Childhood Leukemia

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Early Detection, Diagnosis, and Staging TOPICS

How is childhood leukemia classified?

Classification of the leukemia plays a major role in determining both treatment options and a child’s outlook (prognosis). Determining its type (acute lymphocytic, acute myeloid, etc.) and subtype is done by testing samples of the blood, bone marrow, and sometimes lymph nodes or cerebrospinal fluid (CSF), as described in “How is childhood leukemia diagnosed?”.

Most types of cancers are assigned numbered stages to describe their extent in the body, based on the size of the tumor and how far the cancer has spread. But leukemia is not staged like most other cancers. It starts in the bone marrow and quickly spreads to the blood, so leukemia cells are already scattered throughout the body. Still, it is important to know whether the leukemia cells have started to collect in other organs such as the liver, spleen, lymph nodes, testicles, or central nervous system (brain and spinal cord).

For instance, if the leukemia cells have spread to the central nervous system in large numbers, they will be seen in samples of CSF. Treatment must be more intense to kill the leukemia cells in the central nervous system. This is why a spinal tap (lumbar puncture) is done as part of the early diagnostic testing.

Acute lymphocytic (lymphoblastic) leukemia (ALL)

Acute lymphocytic leukemia (ALL) is a fast-growing cancer of lymphocyte-forming cells called lymphoblasts.

Classification based on how the leukemia cells look (morphology)

In the past, doctors used the French-American-British (FAB) classification to divide ALL into 3 major groups (L1, L2, or L3) based on how the cells looked under the microscope. Some doctors may still refer to these categories. But newer lab tests now let doctors classify ALL based on more than just how the cells look under the microscope.

Classification based on immunophenotype

Doctors have found that cytogenetic tests, flow cytometry, and other lab tests provide more detailed information about the subtype of ALL and the patient’s prognosis. These tests help divide ALL into groups based on the immunophenotype of the leukemia, which takes into account:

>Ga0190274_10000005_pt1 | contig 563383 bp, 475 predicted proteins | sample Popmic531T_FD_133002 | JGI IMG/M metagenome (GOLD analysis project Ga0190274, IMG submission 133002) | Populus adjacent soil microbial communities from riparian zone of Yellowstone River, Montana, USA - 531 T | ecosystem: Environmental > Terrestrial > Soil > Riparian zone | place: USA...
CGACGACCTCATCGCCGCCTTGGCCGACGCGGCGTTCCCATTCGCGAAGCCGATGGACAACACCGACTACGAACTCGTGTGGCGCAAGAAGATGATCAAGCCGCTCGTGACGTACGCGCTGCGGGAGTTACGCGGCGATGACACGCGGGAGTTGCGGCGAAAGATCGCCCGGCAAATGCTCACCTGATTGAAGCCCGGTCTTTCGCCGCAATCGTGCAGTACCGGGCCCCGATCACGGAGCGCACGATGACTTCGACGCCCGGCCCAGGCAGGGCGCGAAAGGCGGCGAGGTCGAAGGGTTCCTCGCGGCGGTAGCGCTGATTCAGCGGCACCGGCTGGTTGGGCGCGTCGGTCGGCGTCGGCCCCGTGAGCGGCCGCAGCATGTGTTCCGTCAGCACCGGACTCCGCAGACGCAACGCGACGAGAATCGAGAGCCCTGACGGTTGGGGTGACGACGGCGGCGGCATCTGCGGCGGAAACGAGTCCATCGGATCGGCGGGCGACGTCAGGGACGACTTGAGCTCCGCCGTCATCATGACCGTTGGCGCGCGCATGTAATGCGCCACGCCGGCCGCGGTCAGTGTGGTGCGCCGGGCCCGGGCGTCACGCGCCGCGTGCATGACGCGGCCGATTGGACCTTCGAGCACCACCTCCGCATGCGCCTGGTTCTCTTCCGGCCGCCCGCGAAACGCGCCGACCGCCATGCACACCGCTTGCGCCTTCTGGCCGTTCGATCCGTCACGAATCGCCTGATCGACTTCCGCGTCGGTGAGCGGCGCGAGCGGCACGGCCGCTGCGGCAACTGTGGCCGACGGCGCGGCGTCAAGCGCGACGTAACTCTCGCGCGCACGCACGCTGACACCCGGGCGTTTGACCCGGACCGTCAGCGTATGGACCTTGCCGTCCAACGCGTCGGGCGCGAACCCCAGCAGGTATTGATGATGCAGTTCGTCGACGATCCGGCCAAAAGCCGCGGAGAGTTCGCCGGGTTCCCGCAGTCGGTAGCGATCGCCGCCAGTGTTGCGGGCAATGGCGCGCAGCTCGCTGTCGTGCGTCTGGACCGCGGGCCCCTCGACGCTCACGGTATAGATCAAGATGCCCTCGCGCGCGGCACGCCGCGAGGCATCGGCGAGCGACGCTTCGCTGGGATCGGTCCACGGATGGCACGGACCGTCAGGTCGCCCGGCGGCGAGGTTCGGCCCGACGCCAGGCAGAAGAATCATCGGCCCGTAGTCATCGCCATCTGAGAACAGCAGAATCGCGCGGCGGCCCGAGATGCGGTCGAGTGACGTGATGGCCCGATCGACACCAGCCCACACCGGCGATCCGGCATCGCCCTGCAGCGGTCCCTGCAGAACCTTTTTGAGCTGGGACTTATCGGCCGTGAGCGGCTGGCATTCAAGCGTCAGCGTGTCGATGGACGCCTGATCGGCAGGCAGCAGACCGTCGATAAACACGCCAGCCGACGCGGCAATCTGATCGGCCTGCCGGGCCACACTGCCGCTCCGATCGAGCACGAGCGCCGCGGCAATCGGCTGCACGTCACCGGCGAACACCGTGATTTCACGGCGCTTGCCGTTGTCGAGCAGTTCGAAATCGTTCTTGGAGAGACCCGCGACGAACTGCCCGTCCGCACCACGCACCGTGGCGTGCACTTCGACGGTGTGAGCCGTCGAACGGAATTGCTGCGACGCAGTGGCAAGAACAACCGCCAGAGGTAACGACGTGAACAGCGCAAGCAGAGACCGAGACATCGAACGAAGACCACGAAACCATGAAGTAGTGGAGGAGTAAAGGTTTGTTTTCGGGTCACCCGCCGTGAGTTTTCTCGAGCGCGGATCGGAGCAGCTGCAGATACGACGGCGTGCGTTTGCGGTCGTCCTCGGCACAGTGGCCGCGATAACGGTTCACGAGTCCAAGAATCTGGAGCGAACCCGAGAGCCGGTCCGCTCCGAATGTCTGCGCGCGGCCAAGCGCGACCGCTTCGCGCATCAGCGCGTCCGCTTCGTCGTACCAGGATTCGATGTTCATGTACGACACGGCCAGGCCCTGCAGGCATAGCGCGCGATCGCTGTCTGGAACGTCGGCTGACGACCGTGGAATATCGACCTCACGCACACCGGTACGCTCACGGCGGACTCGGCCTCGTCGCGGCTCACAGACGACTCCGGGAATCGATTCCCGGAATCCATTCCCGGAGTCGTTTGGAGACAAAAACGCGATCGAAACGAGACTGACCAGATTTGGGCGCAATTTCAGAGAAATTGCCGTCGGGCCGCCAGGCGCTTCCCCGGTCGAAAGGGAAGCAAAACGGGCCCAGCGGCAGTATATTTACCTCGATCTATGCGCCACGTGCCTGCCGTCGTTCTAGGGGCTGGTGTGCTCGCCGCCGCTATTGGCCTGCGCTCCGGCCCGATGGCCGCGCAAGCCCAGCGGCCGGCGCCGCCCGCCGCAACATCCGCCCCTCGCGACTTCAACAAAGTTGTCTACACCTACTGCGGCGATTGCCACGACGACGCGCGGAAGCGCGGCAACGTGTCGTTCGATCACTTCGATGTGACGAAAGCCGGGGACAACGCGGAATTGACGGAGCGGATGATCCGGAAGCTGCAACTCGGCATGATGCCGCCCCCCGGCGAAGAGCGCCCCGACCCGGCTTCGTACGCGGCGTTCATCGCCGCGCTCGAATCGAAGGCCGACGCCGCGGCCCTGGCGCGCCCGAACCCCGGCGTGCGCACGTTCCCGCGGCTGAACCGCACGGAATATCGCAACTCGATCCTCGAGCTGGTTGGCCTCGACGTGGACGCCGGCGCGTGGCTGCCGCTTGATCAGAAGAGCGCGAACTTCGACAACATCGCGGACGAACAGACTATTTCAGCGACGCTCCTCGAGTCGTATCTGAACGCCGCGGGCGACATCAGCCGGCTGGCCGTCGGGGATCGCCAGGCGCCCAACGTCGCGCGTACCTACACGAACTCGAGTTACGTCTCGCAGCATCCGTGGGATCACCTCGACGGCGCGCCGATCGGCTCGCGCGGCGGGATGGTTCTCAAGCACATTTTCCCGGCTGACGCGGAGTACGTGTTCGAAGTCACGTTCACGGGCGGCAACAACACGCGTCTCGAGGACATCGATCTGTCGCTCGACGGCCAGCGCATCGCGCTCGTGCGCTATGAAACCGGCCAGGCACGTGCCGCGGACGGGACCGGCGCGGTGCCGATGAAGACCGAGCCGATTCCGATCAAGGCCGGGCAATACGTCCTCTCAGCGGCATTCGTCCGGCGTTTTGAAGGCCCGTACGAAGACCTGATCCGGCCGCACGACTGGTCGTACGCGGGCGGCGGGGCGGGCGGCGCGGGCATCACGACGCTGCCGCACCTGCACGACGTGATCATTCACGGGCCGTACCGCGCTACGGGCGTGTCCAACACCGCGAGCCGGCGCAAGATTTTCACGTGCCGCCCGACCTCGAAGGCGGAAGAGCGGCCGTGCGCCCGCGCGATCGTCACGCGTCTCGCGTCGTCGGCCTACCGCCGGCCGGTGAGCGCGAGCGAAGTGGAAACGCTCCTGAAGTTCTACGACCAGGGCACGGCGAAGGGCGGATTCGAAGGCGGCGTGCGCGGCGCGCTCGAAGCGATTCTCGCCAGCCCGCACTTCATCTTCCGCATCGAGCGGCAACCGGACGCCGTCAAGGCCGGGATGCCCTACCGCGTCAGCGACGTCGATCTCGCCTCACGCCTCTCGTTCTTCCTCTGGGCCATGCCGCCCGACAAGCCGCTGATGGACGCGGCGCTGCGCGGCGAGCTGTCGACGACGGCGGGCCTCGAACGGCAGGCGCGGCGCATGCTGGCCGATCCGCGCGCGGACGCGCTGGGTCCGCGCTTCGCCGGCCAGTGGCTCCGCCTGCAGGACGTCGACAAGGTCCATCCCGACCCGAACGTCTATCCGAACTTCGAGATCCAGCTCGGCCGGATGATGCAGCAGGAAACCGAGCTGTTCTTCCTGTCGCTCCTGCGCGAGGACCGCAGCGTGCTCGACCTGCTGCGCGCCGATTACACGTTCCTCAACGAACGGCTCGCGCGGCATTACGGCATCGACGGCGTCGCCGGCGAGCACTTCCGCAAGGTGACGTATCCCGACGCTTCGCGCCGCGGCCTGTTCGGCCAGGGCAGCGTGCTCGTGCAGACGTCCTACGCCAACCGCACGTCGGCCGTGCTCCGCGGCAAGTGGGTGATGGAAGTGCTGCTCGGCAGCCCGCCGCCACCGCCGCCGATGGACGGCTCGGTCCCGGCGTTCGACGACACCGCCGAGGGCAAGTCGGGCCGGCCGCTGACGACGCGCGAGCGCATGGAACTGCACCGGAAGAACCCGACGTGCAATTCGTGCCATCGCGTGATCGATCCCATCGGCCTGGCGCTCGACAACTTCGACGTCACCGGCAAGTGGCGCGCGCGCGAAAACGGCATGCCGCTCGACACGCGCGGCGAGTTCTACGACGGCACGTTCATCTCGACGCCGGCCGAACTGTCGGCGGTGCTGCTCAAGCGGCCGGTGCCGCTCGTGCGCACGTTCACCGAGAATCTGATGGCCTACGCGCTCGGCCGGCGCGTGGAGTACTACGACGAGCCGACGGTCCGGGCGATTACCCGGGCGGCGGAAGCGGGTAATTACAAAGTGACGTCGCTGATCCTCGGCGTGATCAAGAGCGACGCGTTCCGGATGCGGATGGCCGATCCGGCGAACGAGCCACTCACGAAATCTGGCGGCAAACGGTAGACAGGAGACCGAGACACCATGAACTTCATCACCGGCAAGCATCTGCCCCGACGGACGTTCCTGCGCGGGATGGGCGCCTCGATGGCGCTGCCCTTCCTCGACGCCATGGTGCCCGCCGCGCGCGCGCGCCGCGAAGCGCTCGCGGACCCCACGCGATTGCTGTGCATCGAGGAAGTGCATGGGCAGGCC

• The type of lymphocyte (B cell or T cell) the leukemia cells come from
  • How mature these leukemia cells are

There are 4 main subtypes of ALL, as shown in the table below:

    Subtype

    Frequency

 

    Early Pre-B cell

    60%-65%

    Pre-B cell

    20%-25%

    Mature B cell

    2%-3%

    T cell

    15%-18%

B-cell ALL: About 85% of children with ALL have B-cell ALL.

  • The most common subtype of B-cell ALL is “early precursor B” (early pre-B) ALL.
  • The “pre-B” form of ALL accounts for 20% to 25% of patients with B-cell ALL.
  • Mature B-cell leukemia accounts for about 2% to 3% of childhood ALL. It is also called Burkitt leukemia. This disease is essentially the same as Burkitt lymphoma and is treated differently from most leukemias. It’s discussed in detail in our document, Non-Hodgkin Lymphoma in Children.

T-cell ALL: About 15% to 18% of children with ALL have T-cell ALL. This type of leukemia affects boys more than girls and generally affects older children more than does B-cell ALL. It often causes an enlarged thymus (a small organ in front of the windpipe), which can sometimes cause breathing problems. It may also spread to the cerebrospinal fluid (the fluid that surrounds the brain and spinal cord) early in the course of the disease.

Aside from the subtype of ALL, other factors are important in determining outlook (prognosis). These are described in the section “Prognostic factors in childhood leukemia.”

Acute myelogenous leukemia (AML)

Acute myelogenous leukemia (AML) is typically a fast-growing cancer of one of the following types of early (immature) bone marrow cells:

  • Myeloblasts: These cells normally form white blood cells called granulocytes (neutrophils, eosinophils, and basophils).
  • Monoblasts: These cells normally become white blood cells called monocytes and macrophages.
  • Erythroblasts: These cells mature into red blood cells.
  • Megakaryoblasts: These cells normally become megakaryocytes, the cells that make platelets.

Two systems have been used to classify AML into subtypes – the French-American-British (FAB) classification and the newer World Health Organization (WHO) classification.

French-American-British (FAB) classification of AML

The older FAB system divides AML into subtypes based on the type of cell involved and how mature it is. In this system, the subtypes of AML are classified mainly based on their morphology (how they look under the microscope) using routine and cytochemical stains. There are 8 subtypes of AML: M0 to M7 (the M refers to myeloid).

  • M0: This subtype of AML is made up of very immature cells – so immature that they can’t be labeled according to the types of cells listed above. This subtype can only be distinguished from ALL by flow cytometry, because the cells lack any distinct features that can be seen by microscope. (Flow cytometry is explained in the section, “How is childhood leukemia diagnosed?”) This type of leukemia is very rare in children.